Software Quality Professional From the Editor - March 2003 - ASQ

Software Quality Professional From the Editor - March 2003


Call it the battle between atoms and bits: the struggle to find the proper tradeoff between physical objects and their encoded equivalents.

In other words, how much can the digital replace the material?

Do we really need to “smear ink on dead trees” to provide written records?

Can teleconferencing displace many of the meetings that have traditionally been done around the same literal table?

Hasn’t the popularity of e-mail already led to urban legends about the U.S. Postal Service wanting to tax such messages to compensate for their supposed loss of business in transporting physical (“snail”) mail?

I subscribe to two major daily newspapers delivered to my computer, replacing the print versions that used to pile up on my desk. I receive online access to three weekly newsmagazines as a benefit of my print subscriptions, and have found myself relying far more on the electronic versions of each.

The ASQ Software Division had protracted discussions over whether to move from mailing printed copies of its member newsletter. By the end of this year that newsletter should be
produced exclusively in electronic format.

Yet archival journals continue to face the perception—on the part of authors and of those who evaluate those authors—that only the material form constitutes a true “publication.”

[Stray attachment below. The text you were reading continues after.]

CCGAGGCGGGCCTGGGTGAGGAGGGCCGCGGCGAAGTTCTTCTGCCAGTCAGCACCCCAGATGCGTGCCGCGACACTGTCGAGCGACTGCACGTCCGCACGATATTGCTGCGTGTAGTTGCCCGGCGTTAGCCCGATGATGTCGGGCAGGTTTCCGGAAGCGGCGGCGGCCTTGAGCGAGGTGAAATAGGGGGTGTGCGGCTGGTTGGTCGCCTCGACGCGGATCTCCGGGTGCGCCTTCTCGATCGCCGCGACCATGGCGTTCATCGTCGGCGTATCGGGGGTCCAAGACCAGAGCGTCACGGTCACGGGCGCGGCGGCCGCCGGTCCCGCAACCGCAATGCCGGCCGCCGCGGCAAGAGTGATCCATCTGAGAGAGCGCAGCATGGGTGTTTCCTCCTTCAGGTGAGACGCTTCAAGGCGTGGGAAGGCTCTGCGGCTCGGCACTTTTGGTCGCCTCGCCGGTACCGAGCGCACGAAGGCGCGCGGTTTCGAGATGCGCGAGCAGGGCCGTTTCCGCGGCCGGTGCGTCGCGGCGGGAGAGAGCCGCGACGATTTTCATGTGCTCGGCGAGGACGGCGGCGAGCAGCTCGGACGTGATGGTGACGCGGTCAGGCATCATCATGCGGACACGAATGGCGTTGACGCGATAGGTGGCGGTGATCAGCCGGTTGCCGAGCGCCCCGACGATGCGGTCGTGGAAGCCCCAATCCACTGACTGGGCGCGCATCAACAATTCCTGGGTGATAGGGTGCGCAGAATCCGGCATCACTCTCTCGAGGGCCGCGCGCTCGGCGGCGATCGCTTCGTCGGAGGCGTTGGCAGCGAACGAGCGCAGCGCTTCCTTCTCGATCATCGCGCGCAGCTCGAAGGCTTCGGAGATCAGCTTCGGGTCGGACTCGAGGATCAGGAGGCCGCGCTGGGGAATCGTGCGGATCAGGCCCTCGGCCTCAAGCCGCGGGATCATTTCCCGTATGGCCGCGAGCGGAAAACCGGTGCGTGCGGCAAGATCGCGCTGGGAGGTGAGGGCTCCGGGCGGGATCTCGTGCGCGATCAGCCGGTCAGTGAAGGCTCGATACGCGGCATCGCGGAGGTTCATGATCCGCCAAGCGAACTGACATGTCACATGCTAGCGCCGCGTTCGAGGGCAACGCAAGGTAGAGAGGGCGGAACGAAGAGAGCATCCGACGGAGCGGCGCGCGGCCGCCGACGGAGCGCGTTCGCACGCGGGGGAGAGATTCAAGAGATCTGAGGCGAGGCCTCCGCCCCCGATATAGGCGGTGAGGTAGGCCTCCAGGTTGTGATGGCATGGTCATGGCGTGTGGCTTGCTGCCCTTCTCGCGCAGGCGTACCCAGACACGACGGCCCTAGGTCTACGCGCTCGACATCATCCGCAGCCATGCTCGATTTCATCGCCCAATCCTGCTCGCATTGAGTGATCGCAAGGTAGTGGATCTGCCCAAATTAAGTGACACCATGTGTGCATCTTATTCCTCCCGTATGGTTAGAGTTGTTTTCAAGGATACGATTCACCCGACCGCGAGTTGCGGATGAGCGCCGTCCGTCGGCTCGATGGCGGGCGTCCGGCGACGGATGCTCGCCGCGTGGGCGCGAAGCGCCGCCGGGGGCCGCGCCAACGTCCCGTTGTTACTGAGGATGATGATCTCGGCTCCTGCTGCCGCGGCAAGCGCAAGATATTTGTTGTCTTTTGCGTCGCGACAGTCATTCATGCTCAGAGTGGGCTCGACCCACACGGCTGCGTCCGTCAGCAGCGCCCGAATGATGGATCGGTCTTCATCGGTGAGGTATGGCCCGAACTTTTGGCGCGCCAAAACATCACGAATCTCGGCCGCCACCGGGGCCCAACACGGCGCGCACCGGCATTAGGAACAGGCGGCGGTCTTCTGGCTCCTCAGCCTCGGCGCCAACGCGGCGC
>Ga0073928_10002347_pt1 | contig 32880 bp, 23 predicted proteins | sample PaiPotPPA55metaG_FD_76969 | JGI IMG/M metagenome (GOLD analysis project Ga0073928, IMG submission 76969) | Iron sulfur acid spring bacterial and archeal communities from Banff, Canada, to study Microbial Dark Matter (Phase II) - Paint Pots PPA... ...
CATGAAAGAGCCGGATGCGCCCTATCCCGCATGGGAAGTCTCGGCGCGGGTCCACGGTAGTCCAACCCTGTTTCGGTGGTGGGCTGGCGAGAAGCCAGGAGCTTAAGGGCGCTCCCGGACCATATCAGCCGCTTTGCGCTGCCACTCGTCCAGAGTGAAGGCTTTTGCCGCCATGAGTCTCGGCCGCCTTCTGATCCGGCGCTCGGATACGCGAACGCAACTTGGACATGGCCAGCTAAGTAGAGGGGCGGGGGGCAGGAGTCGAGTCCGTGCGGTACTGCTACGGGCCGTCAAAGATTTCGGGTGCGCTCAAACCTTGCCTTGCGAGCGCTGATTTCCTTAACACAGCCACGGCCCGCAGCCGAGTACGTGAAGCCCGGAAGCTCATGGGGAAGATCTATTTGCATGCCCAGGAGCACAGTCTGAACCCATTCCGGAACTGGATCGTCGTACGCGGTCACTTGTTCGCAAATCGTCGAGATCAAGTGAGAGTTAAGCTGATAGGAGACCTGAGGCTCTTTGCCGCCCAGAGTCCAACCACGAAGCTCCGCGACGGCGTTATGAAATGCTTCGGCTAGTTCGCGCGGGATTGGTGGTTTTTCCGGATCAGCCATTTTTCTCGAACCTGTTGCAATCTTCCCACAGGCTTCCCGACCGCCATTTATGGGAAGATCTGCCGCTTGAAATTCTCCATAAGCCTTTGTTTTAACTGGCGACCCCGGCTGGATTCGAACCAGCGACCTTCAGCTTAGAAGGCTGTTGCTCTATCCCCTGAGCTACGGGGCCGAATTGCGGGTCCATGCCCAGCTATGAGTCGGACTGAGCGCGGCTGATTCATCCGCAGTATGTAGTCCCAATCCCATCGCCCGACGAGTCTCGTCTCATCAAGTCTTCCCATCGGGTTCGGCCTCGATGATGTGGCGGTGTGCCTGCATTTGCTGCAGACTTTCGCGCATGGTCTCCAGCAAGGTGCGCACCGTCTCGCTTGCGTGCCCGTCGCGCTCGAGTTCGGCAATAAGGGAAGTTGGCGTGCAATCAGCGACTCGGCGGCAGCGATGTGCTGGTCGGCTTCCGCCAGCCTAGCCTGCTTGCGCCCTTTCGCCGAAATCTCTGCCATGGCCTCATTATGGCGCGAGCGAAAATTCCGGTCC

Software Quality Professional has long had an online presence complementary to our print publication. We replicate all the departments and selected feature articles as well as post supplemental material that is available only at the Web site. Soon this journal will be published in fully equivalent print and electronic versions, with subscribers able to select either or both formats.

Of course digital replacement only makes sense if the underlying software is correct, dependable, and usable. We as quality professionals must do our job in order for the bits to be right and to be good enough to displace the atoms.

Budget constraints might cause publishers of print-only journals to limit page counts in order to control production and mailing costs. The economics are quite different in the digital world.

The cost to add 10 pages of content? Nominal. The incremental cost of providing that content to another hundred—or thousand—subscribers? Practically zero.

Atoms or bits?
In many cases, bits win.


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